And no, I don't mean "Save Our Ship." New York City's all-classical commercial radio station, WQXR has been bought by WNYC. Initially, there was rejoicing. The venerable station, formerly owned by the New York Times, had become a cultural institution over its 70 years of existence.
So what do I mean by "SOS?" Same Old Sh*t, of course.
According to a New York Times article by Daniel Walkin, the new WQXR will have more classical music aired (because they won't be running commercial breaks), but the selection is about to get much less interesting.
In the article, Laura S. Walker, president and CEO of WNYC said new WQXR will combine "the longstanding tradition of being a 24/7 classical music station with WNYC’s curatorial point of view and passion and commitment to discovery,” she said.
Cool. So that means that WQXR -- broadcasting to the city that is the center of American classical music -- the city that gave Steve Reich, Philip Glass, John Corigliano and many, many others their start -- is going to continue interviewing composers and presenting the best in current classical music, right?
Not so fast.
According to the new mission statement: “There may indeed be times when the more radical and unfamiliar pieces work, but we will not favor them over the work that speaks directly to the needs of uplift, beauty, and contemplation.... Greatness matters. Bach trumps Telemann.”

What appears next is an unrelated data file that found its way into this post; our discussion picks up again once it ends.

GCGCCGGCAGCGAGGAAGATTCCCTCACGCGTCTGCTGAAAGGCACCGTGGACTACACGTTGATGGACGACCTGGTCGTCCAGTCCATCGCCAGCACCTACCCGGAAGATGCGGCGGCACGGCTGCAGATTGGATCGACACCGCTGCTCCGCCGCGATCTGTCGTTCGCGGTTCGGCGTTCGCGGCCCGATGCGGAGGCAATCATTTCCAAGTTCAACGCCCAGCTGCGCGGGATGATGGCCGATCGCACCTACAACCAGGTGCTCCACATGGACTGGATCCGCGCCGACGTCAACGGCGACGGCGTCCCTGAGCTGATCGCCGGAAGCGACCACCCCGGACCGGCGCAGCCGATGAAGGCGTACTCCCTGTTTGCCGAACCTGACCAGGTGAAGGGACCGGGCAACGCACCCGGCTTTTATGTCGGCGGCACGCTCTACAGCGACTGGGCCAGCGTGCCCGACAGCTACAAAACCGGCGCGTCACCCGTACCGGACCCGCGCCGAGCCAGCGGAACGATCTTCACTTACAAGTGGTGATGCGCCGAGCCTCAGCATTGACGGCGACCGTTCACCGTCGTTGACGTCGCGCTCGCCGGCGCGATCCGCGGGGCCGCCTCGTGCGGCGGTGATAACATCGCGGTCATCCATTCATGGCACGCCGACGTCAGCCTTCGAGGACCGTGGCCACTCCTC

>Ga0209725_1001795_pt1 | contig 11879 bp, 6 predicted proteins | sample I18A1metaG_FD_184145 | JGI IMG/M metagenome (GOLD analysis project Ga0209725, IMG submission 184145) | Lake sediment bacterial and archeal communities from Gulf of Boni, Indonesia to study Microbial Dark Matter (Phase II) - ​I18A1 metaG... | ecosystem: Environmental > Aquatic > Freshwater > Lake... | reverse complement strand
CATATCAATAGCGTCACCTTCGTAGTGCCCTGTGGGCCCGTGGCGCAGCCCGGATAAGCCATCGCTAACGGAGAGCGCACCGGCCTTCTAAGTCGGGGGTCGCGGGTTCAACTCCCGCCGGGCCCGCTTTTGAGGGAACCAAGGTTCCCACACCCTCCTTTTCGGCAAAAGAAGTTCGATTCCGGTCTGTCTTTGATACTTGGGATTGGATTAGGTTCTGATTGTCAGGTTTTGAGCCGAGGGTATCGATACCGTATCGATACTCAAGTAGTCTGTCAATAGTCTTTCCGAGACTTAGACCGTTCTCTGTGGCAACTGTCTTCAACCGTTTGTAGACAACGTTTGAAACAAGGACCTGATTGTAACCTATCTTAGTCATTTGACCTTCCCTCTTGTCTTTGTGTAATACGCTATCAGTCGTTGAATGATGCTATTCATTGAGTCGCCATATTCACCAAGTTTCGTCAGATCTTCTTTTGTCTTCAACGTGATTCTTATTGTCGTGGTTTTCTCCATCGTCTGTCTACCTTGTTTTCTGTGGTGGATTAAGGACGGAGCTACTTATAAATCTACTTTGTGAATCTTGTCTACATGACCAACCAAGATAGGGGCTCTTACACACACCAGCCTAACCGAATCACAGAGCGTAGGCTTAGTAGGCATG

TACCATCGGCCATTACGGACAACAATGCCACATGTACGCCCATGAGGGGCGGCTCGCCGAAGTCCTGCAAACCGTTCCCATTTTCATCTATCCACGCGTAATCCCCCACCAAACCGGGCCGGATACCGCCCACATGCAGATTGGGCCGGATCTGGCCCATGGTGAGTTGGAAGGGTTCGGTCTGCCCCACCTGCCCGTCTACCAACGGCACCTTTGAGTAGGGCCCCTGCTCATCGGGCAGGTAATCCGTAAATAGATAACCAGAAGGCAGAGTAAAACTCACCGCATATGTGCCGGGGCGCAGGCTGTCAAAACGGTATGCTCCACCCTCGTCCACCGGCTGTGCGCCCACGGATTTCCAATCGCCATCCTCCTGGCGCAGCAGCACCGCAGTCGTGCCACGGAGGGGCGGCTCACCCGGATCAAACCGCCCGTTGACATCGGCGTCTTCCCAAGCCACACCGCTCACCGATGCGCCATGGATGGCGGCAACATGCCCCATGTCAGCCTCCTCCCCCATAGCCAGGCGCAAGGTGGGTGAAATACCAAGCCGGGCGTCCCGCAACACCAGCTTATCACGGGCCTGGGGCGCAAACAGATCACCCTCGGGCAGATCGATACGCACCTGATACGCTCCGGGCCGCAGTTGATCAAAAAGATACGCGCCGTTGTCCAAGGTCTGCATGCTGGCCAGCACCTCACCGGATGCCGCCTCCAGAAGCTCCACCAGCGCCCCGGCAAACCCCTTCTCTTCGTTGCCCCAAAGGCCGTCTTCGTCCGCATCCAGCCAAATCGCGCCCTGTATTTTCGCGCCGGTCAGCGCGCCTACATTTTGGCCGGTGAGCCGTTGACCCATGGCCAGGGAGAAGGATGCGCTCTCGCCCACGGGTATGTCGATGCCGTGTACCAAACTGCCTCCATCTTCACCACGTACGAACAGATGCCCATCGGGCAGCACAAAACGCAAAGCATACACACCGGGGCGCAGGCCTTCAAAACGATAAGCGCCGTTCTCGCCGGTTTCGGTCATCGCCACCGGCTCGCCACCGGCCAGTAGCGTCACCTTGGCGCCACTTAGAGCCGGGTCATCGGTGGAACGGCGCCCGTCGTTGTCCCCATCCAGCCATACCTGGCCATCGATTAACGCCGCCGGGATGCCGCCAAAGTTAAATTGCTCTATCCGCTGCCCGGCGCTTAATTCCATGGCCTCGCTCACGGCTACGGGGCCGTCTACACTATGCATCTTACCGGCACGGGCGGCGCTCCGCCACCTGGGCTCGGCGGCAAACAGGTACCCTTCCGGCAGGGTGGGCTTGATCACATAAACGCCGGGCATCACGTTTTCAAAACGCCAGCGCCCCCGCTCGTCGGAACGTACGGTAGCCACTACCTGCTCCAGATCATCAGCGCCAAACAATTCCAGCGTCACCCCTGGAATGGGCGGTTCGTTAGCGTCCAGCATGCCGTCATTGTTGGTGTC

OK, so that "passion for discovery" doesn't extend to the third best composer (behind Bach and Handel) of the late baroque. Surprising to hear that Telemann's music doesn't uplift, nor inspire beauty and contemplation. So what else doesn't make the cut?
Well, according to the article, the usual. No vocal music, no choral music, no contemporary music, nothing from the renaissance, or the middle ages. No chamber music (except for some solo piano, perhaps), no American composers (save Gershwin and Copland -- but no singing!).
None of this is surprising if you look at the circumstances and decipher the code words. WNYC spent some serious money to purchase the station, and with the frequency move, WQXR is going to broadcast to a smaller potential audience. So what WNYC really wants to do is get as many people listening as possible to justify the investment. The best way to do that? The tried and true radio method is to be as innocuous as you can.
"Greatness matters. Bach trumps Telemann." - Translation: We're not really talking about the relative merits of the pieces here because there is NFW we're going to air a Bach oratorio or the Art of the Fugue. Bach is a household name, Telemann is not. Familiar is comfortable, so we're going with that.
"work that speaks directly to the needs of uplift, beauty, and contemplation." - Translation: we want to get as close to Muzak as we possibly can. "Speaks directly" means familiar tunes. "Uplift" means light and pleasant music. "Beauty" means great for background listening. "Contemplation" means music that's not too loud (see: Beauty).
So explain to me this: where's the "passion and commitment to discovery" Ms. Walker was talking about? Based on what I've read so far, it seems to be more passionless familiarity.
Day 170 of the WJMA Podwatch.